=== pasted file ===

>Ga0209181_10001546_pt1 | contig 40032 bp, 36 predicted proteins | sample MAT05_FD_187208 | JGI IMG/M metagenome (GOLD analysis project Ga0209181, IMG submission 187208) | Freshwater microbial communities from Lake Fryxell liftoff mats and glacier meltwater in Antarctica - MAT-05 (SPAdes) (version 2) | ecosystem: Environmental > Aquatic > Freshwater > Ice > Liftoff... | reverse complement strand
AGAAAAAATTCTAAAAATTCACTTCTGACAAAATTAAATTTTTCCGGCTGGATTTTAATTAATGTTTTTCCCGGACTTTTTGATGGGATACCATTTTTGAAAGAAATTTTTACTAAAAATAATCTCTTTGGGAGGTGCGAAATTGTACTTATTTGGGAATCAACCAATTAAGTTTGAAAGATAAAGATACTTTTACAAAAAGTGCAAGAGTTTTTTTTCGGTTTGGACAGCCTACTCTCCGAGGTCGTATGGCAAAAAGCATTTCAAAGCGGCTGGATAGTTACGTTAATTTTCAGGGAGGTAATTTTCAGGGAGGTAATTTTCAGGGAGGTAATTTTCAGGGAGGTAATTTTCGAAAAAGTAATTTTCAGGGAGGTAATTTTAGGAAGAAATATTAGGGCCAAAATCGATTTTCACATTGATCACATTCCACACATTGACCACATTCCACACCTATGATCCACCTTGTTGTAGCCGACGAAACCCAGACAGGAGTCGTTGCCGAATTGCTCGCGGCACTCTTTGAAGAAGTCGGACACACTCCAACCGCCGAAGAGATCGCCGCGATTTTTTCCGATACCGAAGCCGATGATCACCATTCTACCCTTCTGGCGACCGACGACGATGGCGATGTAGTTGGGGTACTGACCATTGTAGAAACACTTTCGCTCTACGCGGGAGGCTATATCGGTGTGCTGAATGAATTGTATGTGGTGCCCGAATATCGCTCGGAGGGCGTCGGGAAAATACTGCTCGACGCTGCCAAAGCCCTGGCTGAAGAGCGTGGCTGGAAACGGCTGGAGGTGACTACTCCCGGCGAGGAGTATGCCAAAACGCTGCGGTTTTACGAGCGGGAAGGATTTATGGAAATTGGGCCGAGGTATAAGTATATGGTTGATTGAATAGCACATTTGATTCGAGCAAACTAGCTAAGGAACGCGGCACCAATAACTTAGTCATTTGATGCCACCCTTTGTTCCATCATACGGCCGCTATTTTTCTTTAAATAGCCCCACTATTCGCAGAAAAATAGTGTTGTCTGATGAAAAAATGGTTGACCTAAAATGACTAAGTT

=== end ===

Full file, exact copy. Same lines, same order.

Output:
>Ga0209181_10001546_pt1 | contig 40032 bp, 36 predicted proteins | sample MAT05_FD_187208 | JGI IMG/M metagenome (GOLD analysis project Ga0209181, IMG submission 187208) | Freshwater microbial communities from Lake Fryxell liftoff mats and glacier meltwater in Antarctica - MAT-05 (SPAdes) (version 2) | ecosystem: Environmental > Aquatic > Freshwater > Ice > Liftoff... | reverse complement strand
AGAAAAAATTCTAAAAATTCACTTCTGACAAAATTAAATTTTTCCGGCTGGATTTTAATTAATGTTTTTCCCGGACTTTTTGATGGGATACCATTTTTGAAAGAAATTTTTACTAAAAATAATCTCTTTGGGAGGTGCGAAATTGTACTTATTTGGGAATCAACCAATTAAGTTTGAAAGATAAAGATACTTTTACAAAAAGTGCAAGAGTTTTTTTTCGGTTTGGACAGCCTACTCTCCGAGGTCGTATGGCAAAAAGCATTTCAAAGCGGCTGGATAGTTACGTTAATTTTCAGGGAGGTAATTTTCAGGGAGGTAATTTTCAGGGAGGTAATTTTCAGGGAGGTAATTTTCGAAAAAGTAATTTTCAGGGAGGTAATTTTAGGAAGAAATATTAGGGCCAAAATCGATTTTCACATTGATCACATTCCACACATTGACCACATTCCACACCTATGATCCACCTTGTTGTAGCCGACGAAACCCAGACAGGAGTCGTTGCCGAATTGCTCGCGGCACTCTTTGAAGAAGTCGGACACACTCCAACCGCCGAAGAGATCGCCGCGATTTTTTCCGATACCGAAGCCGATGATCACCATTCTACCCTTCTGGCGACCGACGACGATGGCGATGTAGTTGGGGTACTGACCATTGTAGAAACACTTTCGCTCTACGCGGGAGGCTATATCGGTGTGCTGAATGAATTGTATGTGGTGCCCGAATATCGCTCGGAGGGCGTCGGGAAAATACTGCTCGACGCTGCCAAAGCCCTGGCTGAAGAGCGTGGCTGGAAACGGCTGGAGGTGACTACTCCCGGCGAGGAGTATGCCAAAACGCTGCGGTTTTACGAGCGGGAAGGATTTATGGAAATTGGGCCGAGGTATAAGTATATGGTTGATTGAATAGCACATTTGATTCGAGCAAACTAGCTAAGGAACGCGGCACCAATAACTTAGTCATTTGATGCCACCCTTTGTTCCATCATACGGCCGCTATTTTTCTTTAAATAGCCCCACTATTCGCAGAAAAATAGTGTTGTCTGATGAAAAAATGGTTGACCTAAAATGACTAAGTT